Without question, the most significant responsibility of the U.S. government, and specifically the President, is to protect the safety of U.S. citizens. The 9/11 attacks reminded all of us of that fact as the United States launched its largest government re-organization since World War II to create the Department of Homeland Security.
The 9/11 Commission Report focused on all aspects of the attacks to determine what information and intelligence was available to the U.S. government before September 11, 2001. The question was and remains, “Why was the United States unable to discover the 9/11 conspiracy ?” Clearly, if the government was able to uncover the 9/11 plot, there is no doubt that all efforts would have been made to neutralize the threat.
Today, one of the most significant threats to the United States (and the world) is Iran’s nuclear weapons ambition. Last week on Capitol Hill, General Petraus listed Iran as key to the top two security concerns facing Central Command. Israeli Prime Minister Ehud Olmert voiced his similar concern directly to President Bush during his visit to Israel earlier this month. Egyptian and Saudi Arabian leaders also expressed their worries about Iran’s nuclear program when Bush met with them on his trip to the Middle East.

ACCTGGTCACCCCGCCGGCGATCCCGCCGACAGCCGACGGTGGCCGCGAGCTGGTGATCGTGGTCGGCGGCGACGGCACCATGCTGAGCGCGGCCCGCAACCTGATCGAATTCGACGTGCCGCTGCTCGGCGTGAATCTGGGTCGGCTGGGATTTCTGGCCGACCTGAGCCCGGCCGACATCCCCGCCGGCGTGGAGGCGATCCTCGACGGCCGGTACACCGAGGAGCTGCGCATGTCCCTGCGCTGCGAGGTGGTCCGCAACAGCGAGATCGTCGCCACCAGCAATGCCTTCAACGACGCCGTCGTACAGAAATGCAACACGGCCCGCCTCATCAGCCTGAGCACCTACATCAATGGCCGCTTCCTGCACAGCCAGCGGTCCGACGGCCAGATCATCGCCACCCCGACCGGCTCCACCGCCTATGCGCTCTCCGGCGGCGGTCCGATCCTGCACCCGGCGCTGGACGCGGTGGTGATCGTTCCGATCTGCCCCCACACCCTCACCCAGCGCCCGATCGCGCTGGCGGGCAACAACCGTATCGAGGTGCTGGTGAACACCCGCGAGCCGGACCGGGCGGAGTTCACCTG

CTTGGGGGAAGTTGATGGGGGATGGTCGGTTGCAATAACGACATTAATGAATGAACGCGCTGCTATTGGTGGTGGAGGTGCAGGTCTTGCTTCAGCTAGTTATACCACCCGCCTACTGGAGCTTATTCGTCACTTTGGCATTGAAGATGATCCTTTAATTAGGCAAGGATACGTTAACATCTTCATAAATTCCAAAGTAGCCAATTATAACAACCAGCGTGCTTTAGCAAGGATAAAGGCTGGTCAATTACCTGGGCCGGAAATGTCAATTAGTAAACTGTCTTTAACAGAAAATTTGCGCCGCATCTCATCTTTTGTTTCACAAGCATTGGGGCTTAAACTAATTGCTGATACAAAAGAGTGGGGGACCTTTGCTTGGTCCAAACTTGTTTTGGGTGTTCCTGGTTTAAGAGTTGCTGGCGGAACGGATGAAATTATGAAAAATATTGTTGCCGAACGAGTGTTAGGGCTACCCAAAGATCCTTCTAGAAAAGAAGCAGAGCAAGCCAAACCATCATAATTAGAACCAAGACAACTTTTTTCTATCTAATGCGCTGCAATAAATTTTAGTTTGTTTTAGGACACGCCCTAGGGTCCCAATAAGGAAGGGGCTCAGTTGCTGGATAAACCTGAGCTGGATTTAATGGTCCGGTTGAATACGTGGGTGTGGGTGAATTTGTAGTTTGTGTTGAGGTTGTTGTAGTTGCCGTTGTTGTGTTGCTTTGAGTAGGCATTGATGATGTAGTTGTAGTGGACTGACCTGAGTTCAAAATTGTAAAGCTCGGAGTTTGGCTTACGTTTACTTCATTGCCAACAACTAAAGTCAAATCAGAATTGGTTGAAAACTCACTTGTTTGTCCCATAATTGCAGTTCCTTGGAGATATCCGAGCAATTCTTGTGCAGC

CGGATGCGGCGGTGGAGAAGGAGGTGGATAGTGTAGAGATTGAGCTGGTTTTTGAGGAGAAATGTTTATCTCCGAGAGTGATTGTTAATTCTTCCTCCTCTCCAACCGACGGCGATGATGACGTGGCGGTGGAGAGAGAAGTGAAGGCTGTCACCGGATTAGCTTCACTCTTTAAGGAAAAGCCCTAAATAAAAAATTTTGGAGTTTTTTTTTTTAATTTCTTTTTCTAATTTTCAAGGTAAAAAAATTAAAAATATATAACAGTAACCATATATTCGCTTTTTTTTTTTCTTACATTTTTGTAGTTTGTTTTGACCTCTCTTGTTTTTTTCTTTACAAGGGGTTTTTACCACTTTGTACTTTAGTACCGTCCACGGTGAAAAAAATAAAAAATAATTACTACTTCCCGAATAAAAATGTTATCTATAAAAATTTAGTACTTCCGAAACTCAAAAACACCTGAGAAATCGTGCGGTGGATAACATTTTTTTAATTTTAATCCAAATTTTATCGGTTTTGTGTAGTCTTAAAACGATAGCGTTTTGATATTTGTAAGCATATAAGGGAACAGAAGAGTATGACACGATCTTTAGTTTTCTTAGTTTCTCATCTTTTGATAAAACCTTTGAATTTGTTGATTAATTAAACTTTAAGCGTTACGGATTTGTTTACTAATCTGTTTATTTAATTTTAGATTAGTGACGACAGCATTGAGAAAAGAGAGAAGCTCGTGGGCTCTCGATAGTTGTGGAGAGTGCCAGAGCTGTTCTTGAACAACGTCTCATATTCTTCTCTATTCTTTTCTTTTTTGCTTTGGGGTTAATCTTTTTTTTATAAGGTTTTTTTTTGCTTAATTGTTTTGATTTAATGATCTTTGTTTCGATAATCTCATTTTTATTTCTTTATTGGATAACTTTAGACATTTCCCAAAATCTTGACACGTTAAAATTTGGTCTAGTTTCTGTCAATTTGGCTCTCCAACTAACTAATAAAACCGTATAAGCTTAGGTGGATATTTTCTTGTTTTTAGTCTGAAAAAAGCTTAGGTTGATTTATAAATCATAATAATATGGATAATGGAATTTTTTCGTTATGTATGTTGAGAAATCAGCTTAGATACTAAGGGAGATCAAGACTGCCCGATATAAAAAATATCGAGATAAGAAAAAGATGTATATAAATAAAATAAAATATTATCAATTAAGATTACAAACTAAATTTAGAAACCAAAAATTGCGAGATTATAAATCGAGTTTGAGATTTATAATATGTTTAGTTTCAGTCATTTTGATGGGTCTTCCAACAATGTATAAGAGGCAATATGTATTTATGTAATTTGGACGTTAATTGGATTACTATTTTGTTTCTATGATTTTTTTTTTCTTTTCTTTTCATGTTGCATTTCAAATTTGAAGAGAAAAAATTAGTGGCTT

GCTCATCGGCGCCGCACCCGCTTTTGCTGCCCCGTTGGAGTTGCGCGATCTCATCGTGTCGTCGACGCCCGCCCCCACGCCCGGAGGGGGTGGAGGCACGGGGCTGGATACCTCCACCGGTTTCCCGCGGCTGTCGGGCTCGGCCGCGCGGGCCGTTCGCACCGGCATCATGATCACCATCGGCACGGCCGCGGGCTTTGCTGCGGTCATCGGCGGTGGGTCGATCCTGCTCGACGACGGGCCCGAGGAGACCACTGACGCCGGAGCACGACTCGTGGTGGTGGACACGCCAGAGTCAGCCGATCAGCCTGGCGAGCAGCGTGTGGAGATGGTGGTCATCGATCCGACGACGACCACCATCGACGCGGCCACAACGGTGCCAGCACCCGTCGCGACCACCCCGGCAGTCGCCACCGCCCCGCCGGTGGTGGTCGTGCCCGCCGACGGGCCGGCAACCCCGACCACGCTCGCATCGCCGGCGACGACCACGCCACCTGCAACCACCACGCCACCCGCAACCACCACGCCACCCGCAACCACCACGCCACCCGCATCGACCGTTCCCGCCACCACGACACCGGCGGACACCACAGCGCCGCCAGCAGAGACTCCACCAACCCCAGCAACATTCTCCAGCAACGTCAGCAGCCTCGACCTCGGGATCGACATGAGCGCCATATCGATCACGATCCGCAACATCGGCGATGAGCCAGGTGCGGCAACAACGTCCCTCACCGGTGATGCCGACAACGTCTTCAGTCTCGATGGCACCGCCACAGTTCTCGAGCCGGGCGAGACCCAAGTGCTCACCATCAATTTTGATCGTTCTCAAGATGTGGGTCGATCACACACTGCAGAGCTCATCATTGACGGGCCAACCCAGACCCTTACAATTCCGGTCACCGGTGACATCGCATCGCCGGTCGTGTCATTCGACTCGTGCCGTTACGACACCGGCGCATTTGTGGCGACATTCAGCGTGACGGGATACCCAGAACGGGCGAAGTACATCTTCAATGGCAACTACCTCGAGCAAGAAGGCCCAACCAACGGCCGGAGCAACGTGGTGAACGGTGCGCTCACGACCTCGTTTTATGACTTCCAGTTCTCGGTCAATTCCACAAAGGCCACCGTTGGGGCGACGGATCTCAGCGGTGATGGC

If diplomatic efforts to solve this dilemma continue to look unlikely to produce an acceptable outcome, isn’t it the President’s responsibility to take action? Is bombing Iran’s nuclear facilities even an option or are the President’s hands tied when it comes to dealing with Iran? And, perhaps most importantly, is time running out ?
Most U.S. (and world) nuclear experts believe there is enough evidence to verify Iran’s nuclear weapons program. As the debate continues over how to deal with this sensitive situation, it seems more and more likely that any sort of decisive action will come too late. Perhaps some future “Commission” will publish reports criticizing the government’s inaction and President Bush’s failure to take the appropriate action to neutralize this threat.
Bush approaches the end of his Presidency facing a very difficult dilemma with a determination and reputation to take exceptional measure to defend the United States.